A film : Luc Ferrari facing his tautology: two days before the end
Luc Ferrari takes out an old score, Tautologos III, to record it at La Muse en Circuit in the Summer of 2005. The "score" is actually a set of three rules:
1. Each musician freely decides on a theme and length of silence to be repeated for 21 minutes.
2. Each musician can fanatically stick to his choice or change it according to what the other musician is playing.
3. Well, there is no third rule.
The whole thing is to be recorded several times in a row, in layers, and supported by a tape part consisting of the stupidest sounds possible, in order to beef up the sound mass of the piece, for no particular reason. Sounds easy, right ? Well it was not. The first layer was successfully recorded during the first 21 minutes of recording, but it took almost two days for Luc and the musicians - Jean-Philippe Collard-Neven and Vincent Royer - to record the second one. The third layer, like the cherry on top of a sundae, will consist in books forcefully closed every two and a half minutes. Luc died a little over a month after this experiment. It turned out to be his last game.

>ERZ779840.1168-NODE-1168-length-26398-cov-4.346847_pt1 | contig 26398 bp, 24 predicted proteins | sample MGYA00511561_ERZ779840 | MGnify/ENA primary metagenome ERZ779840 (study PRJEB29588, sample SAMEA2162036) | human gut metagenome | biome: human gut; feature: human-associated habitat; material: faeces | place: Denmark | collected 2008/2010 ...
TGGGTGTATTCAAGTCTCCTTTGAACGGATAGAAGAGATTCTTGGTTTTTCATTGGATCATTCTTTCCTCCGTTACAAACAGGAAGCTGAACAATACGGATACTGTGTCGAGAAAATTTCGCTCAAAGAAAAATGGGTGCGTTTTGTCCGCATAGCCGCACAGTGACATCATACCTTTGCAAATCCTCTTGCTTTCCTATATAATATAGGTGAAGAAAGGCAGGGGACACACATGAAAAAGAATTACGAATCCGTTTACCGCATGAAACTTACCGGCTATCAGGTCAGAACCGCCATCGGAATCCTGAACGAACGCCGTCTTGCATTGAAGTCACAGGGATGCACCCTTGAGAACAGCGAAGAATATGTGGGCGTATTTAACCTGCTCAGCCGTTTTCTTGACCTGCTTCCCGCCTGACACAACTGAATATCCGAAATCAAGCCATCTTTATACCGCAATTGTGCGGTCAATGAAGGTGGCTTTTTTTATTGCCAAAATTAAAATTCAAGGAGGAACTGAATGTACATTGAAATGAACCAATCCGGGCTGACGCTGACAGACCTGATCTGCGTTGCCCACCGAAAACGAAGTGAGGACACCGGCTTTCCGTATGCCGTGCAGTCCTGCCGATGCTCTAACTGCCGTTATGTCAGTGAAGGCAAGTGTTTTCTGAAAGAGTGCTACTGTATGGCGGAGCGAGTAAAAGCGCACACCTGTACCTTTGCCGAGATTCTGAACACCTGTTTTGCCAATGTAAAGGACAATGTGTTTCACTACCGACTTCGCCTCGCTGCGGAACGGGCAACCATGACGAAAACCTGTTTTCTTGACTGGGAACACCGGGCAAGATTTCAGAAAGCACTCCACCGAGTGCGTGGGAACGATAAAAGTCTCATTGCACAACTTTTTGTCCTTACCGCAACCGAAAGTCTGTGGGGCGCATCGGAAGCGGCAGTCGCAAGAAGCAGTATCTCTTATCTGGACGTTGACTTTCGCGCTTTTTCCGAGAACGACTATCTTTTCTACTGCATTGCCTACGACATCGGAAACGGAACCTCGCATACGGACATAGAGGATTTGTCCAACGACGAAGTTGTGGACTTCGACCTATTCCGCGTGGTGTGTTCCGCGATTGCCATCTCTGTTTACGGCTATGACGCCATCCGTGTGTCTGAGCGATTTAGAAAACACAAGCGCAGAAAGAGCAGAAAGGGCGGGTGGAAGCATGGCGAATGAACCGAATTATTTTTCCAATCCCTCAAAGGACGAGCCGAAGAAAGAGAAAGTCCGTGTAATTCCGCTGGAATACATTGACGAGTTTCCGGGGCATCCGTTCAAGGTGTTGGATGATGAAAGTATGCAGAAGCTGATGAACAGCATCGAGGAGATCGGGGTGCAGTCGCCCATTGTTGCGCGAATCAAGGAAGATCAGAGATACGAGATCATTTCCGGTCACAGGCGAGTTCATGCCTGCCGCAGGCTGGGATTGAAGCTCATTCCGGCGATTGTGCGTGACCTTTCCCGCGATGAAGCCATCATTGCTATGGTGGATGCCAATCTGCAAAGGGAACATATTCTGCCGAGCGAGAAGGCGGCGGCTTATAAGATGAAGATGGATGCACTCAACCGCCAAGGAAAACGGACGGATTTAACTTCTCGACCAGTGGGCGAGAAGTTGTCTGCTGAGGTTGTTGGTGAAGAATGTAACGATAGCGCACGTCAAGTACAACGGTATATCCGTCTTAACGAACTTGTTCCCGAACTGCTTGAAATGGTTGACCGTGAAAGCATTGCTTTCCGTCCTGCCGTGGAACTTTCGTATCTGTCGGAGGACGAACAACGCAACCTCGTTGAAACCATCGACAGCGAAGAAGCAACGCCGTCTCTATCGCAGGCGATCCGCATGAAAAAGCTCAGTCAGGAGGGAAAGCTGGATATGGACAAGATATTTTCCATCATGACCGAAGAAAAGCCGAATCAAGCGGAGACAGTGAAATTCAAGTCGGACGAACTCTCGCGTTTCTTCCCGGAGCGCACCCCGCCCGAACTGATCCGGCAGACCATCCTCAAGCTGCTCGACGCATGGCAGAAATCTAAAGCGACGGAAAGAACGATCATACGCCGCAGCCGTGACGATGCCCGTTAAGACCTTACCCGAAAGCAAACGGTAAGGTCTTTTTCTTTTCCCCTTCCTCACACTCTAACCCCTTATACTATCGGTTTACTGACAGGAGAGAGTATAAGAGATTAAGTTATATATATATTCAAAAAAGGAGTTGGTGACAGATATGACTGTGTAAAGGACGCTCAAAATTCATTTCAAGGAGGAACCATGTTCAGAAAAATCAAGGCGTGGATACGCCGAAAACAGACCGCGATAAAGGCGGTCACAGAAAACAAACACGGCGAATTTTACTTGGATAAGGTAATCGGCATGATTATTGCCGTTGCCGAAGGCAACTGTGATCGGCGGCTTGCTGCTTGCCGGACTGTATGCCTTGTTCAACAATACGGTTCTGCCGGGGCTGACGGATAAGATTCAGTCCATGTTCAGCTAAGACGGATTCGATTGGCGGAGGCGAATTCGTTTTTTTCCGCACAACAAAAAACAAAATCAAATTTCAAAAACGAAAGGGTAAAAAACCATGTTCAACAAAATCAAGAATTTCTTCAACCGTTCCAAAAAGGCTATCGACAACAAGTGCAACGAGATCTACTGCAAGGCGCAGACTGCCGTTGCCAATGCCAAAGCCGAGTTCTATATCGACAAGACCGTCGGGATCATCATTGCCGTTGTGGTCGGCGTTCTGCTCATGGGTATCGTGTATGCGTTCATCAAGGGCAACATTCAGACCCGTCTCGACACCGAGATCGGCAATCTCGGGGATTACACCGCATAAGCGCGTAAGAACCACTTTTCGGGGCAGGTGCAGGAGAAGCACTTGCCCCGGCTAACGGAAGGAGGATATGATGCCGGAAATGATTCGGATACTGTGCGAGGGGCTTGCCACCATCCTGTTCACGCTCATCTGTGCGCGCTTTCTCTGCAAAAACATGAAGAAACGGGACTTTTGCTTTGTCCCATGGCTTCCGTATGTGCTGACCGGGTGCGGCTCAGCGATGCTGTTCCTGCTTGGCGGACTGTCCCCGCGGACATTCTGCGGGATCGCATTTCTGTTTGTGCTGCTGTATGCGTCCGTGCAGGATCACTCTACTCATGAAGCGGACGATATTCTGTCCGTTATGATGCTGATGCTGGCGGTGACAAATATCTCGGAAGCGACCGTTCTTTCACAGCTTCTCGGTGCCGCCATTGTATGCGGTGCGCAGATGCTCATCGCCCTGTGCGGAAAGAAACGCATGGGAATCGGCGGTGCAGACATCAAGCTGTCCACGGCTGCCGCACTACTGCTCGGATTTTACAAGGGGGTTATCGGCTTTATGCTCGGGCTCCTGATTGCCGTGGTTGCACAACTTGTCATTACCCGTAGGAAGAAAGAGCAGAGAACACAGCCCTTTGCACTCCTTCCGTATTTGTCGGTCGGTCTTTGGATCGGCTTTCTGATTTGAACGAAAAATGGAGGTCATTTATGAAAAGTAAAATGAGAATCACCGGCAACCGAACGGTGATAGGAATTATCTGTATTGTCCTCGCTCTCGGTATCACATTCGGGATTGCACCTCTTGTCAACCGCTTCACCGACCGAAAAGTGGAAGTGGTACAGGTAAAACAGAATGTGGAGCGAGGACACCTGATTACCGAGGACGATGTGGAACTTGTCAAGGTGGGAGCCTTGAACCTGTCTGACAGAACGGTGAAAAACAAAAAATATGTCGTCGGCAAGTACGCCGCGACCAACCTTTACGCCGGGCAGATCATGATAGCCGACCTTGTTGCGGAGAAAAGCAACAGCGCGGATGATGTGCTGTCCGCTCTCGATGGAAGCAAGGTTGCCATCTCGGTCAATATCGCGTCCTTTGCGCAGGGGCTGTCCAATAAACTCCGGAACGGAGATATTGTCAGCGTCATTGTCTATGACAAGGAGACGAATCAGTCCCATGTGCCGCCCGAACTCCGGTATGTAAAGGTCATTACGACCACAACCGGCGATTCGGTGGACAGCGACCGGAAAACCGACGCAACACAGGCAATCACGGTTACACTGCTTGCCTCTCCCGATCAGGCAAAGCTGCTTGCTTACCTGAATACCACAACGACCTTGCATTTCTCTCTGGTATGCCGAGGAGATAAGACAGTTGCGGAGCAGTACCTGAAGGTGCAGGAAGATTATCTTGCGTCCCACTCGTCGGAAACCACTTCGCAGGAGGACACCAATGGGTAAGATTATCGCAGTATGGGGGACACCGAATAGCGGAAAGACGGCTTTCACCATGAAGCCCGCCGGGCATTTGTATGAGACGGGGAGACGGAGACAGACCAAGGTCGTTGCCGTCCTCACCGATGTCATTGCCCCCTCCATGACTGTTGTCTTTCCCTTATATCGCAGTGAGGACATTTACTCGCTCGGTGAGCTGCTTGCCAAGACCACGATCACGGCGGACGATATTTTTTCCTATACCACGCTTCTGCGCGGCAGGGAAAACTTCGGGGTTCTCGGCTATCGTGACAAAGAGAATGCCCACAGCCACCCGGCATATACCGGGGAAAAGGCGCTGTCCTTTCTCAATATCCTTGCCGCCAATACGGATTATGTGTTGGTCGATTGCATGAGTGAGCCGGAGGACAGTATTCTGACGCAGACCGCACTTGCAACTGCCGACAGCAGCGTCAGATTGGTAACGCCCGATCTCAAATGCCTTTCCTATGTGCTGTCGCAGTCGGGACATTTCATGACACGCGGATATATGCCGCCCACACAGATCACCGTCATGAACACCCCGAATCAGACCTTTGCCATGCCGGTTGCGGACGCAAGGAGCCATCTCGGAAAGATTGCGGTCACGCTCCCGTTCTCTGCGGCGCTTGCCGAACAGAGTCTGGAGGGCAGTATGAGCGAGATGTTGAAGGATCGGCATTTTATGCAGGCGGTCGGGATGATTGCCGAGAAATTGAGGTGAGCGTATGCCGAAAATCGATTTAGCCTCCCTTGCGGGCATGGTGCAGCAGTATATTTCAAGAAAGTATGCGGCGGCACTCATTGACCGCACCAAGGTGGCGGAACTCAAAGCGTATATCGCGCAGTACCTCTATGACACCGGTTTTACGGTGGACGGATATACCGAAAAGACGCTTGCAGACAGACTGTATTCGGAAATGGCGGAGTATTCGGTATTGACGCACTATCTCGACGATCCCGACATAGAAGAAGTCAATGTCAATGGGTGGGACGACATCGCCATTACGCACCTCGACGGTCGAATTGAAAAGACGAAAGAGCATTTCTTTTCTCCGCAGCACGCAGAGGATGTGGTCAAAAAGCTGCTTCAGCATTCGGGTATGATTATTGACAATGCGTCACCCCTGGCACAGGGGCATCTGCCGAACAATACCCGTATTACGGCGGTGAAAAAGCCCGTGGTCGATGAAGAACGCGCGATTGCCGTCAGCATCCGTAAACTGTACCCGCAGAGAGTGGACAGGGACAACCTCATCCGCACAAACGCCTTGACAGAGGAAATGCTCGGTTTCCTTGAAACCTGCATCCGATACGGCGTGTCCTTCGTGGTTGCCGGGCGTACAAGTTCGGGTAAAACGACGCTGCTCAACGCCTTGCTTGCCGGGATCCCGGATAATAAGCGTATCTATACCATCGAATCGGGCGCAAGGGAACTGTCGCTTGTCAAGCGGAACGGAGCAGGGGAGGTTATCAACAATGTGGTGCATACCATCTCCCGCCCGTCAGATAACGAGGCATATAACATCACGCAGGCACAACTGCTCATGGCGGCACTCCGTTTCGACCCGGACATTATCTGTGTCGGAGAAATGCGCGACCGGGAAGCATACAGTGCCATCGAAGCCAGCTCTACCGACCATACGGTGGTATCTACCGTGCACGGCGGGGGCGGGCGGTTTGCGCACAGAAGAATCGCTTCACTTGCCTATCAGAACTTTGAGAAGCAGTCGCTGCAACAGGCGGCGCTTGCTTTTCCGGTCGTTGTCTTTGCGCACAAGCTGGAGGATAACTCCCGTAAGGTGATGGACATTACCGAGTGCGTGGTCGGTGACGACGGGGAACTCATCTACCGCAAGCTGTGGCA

The story of the last part of a trilogyThe idea of bringing together Rencontres fortuites, Didascalies and Tautologos III - two recent works for piano, viola and electronics, and one open-ended work - imposed itself at a concert at the Boendael Chapel in Brussels, where Collard-Neven and Royer performed Didascalies, with Ferrari attending. A few months later, we found ourselves in the legendary Brème studios, having to deal with the waiting, the Tonmeister's mood swings, and Luc, sick, having a hard time with long commutes and schedule changes. And so the last work was finally developed at La Muse en circuit, the studio Luc already knew so well, in a suburb of Paris. On the 9th of July 2005, we were getting to know the surroundings; Luc, Brunhild and Christophe Hauser were already there. The musicians were on a train back from a concert in Germany. While waiting for them to arrive, we started filming the empty studio. A film perhaps, and a new album. We were with Luc in early July 2005, when he was working with Jean-Philippe Collard-Neven and Vincent Royer on what would become his last recorded piece: a new version of Tautologos. We were there, insisting, filming the whole session. Luc: "The tape is 21 minutes long and there are three rules," and the piece got woven, piano and viola breaking down, starting anew in the opposite direction, discreetly s tepping out, bandoneon, DX7, building themselves back as the night crept in. The air displacement of books being closed every two and a half minutes...the musicians in the darkness of the studio, absorbed, counting, Luc in the control room, not seeing the scene, simply focused on listening "while making mostly silence..." A month later, we learned the news. (Guy Marc Hinant)